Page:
Some Girls Are by Courtney Summers

Yesterday was the big announcement of the CYBILS winners, including the winner of this year’s best in YA fiction. If you missed that announcement, head over and check out the winners in each of the categories.

It was exciting to be a part of the judging panel this year, and I took away a new sense of appreciation for books and reviewing books. Likewise, I found myself fired up to get my hands on Courtney Summers’s 2010 release, Some Girls Are. As much as I really liked Cracked Up to Be, I think that her sophomore release may be even stronger, darker, intenser, and really highlights the writing and story telling skills that Summers has. I suspect she’s going to be soon joining the ranks of writers like Ellen Hopkins in capturing a wide audience of devoted readers.

Some Girls Are is what you expect of Mean Girls if mean girls were really, really mean. Regina Afton used to be one of those girls — the upper echelon of high school girls who stomp all over everyone. That is, until she was used herself in an utterly disgusting manner. When she tells one of her friends about this, the friend’s feigned sympathy turns into revenge. This is no mild revenge, mind you. This is all-out brawl-out. There is a lot of blood and a lot of gore.

Why would Regina’s friend turn on her? Simple: so she could become that girl and kick Regina out of her spotlight in the school.

As a not-it girl, Regina finds herself turning to people she once tread upon, only to find herself questioning her motives and her actions left and right, as she learns that people aren’t willing to just let go of things she’s done to them in the past. And they’re right for acting that way; Regina is not a nice girl, and though she’s being treated awfully, she shouldn’t be so easily forgiven.

Although this book certainly draws comparisons to Clique, Gossip Girls, and the film Mean Girls, I felt like Summers does something none of these titles quite does: she gives the grit. Where others might offer the mean in subdued tones and off-screen, there is no hiding in this book. While reading, there were a number of times I had to put the book down because I felt like I had been punched myself. It’s raw and it’s painful, but it’s the ultimate goal to read it all the way through because, even though Regina isn’t the most sympathetic character, it’s not possible to not know what is going to happen.

It’s a game in the school of who can one-up the other. But these one-ups are utterly disgusting and painful to read. Perhaps sadder is these are realities for so many teens today. I sincerely think that Summers not only captures contemporary high school life for many teen girls, but I think this is the sort of title that people will identify with. It will cause them to think, reflect, and in a dream world, adjust their attitudes.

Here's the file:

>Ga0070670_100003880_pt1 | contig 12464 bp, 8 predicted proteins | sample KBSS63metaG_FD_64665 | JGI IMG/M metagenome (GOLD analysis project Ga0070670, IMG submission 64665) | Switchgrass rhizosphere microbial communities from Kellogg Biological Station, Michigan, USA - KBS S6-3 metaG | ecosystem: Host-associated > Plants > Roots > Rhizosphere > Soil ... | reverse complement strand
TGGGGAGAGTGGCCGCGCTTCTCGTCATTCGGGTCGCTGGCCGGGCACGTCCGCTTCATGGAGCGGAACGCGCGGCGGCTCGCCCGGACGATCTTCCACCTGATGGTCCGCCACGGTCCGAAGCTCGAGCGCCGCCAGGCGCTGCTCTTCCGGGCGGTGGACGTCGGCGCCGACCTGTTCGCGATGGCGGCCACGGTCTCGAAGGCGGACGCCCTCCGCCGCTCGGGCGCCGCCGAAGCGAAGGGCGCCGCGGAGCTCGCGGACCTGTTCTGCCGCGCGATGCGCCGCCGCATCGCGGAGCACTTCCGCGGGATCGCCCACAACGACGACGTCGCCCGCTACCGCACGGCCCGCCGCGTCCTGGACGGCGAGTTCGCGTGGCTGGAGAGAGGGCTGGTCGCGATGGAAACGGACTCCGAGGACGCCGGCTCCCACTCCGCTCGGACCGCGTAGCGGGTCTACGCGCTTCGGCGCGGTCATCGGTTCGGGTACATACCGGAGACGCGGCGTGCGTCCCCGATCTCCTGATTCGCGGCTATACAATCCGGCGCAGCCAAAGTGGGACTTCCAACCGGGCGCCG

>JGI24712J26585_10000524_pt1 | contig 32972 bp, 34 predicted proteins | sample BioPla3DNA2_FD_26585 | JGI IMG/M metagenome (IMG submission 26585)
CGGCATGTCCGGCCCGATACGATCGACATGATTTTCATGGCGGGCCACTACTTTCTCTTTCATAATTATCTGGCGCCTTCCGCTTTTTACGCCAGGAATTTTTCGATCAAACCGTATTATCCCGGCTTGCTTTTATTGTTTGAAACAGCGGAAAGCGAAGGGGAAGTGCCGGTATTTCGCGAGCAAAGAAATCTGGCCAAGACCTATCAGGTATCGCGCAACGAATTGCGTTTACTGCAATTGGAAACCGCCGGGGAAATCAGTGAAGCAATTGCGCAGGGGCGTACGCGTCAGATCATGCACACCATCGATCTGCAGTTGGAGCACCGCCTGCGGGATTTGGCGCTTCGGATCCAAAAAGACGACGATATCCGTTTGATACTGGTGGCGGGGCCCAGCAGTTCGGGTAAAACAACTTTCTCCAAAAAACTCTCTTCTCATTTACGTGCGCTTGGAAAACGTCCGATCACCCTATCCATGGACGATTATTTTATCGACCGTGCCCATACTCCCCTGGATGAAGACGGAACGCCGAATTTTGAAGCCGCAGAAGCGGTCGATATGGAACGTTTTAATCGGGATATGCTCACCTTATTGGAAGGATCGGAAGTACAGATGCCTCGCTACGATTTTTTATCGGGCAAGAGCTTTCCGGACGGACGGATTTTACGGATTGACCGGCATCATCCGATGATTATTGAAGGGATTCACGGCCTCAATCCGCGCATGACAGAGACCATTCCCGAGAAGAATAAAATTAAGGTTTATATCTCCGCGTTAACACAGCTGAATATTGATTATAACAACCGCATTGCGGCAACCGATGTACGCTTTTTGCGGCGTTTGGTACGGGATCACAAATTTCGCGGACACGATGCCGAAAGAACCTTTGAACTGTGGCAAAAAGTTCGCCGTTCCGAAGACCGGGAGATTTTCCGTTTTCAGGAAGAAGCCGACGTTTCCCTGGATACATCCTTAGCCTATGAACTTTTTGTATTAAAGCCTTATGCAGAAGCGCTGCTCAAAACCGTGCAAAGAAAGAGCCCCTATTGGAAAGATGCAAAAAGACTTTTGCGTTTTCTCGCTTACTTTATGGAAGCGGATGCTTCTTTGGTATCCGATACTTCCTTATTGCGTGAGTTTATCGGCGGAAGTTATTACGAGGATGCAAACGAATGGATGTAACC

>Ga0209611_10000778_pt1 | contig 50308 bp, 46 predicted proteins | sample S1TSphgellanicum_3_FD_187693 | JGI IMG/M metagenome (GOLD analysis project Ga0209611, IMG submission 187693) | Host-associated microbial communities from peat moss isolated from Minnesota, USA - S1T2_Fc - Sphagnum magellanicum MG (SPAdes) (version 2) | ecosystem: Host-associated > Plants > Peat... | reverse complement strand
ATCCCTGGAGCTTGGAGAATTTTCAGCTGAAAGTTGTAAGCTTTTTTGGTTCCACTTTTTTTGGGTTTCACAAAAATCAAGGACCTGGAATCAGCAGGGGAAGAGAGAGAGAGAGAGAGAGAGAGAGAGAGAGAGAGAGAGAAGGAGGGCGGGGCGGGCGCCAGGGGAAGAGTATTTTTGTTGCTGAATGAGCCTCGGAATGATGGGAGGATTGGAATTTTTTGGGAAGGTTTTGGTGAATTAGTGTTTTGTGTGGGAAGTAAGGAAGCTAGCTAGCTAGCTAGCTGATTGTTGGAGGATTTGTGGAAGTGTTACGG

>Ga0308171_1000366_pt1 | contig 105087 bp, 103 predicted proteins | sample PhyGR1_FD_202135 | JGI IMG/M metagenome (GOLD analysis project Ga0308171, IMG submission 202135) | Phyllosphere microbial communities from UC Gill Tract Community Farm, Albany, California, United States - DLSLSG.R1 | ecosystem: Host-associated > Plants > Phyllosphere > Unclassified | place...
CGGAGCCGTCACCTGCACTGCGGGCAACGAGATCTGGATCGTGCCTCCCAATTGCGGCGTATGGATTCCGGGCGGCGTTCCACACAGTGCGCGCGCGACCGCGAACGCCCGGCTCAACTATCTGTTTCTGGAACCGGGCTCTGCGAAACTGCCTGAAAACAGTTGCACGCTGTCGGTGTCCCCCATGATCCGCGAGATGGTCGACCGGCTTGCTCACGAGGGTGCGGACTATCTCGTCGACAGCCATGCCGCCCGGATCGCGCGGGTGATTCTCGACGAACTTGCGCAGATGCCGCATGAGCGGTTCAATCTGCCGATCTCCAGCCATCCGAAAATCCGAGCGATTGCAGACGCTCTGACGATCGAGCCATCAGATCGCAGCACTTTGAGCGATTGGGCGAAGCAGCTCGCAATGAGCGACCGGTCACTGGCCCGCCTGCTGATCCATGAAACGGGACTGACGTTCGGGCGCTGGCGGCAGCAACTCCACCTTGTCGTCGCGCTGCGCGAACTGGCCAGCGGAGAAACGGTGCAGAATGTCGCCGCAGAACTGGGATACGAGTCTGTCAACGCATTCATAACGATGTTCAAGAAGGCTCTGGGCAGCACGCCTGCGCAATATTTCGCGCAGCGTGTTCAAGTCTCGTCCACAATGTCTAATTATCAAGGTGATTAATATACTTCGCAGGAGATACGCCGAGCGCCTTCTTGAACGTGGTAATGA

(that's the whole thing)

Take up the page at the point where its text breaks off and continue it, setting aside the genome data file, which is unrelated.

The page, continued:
This is current, filled with social networking and references to today’s culture. Some Girls Are gives us exactly what it says — it is the way some girls are. Today. It’s scary and it’s eye opening, and it is exceptionally well written.

My one gripe of the book comes from my perspective as an emerging adult. I found it tough to believe no adults had any idea what was going on. Regina’s parents are entirely clueless about what’s going on in their daughter’s life, and they never seem to notice her bruises or scars. Likewise, incidents such as rotting meat in a locker or excessive absenteeism (abetted once with a meeting between Regina’s mother and the principal) would raise flags. I think adults are a little wiser onto some of this stuff in today’s world. But, again, I speak from an adult’s perspective. Maybe it’s the end scene that sort of sums it up.

If you can handle gritty, raw writing and are in for a book that will cause physical discomfort, this is a sure bet. I think that Courtney Summers would be a great readalike to those who liked Speak or Wintergirls by Laurie Halse Anderson, any of Ellen Hopkins’s titles, or books that deal with girls and high school social hierarchy. This is a character and plot driven book that does not sway from being well-written and consciously constructed.

I’d bet dollars to donuts that this book will be in consideration for some sort of recognition in 2010. It sure deserves it, and you can bet I am anxious to get my hands on Summers’s future works, too.

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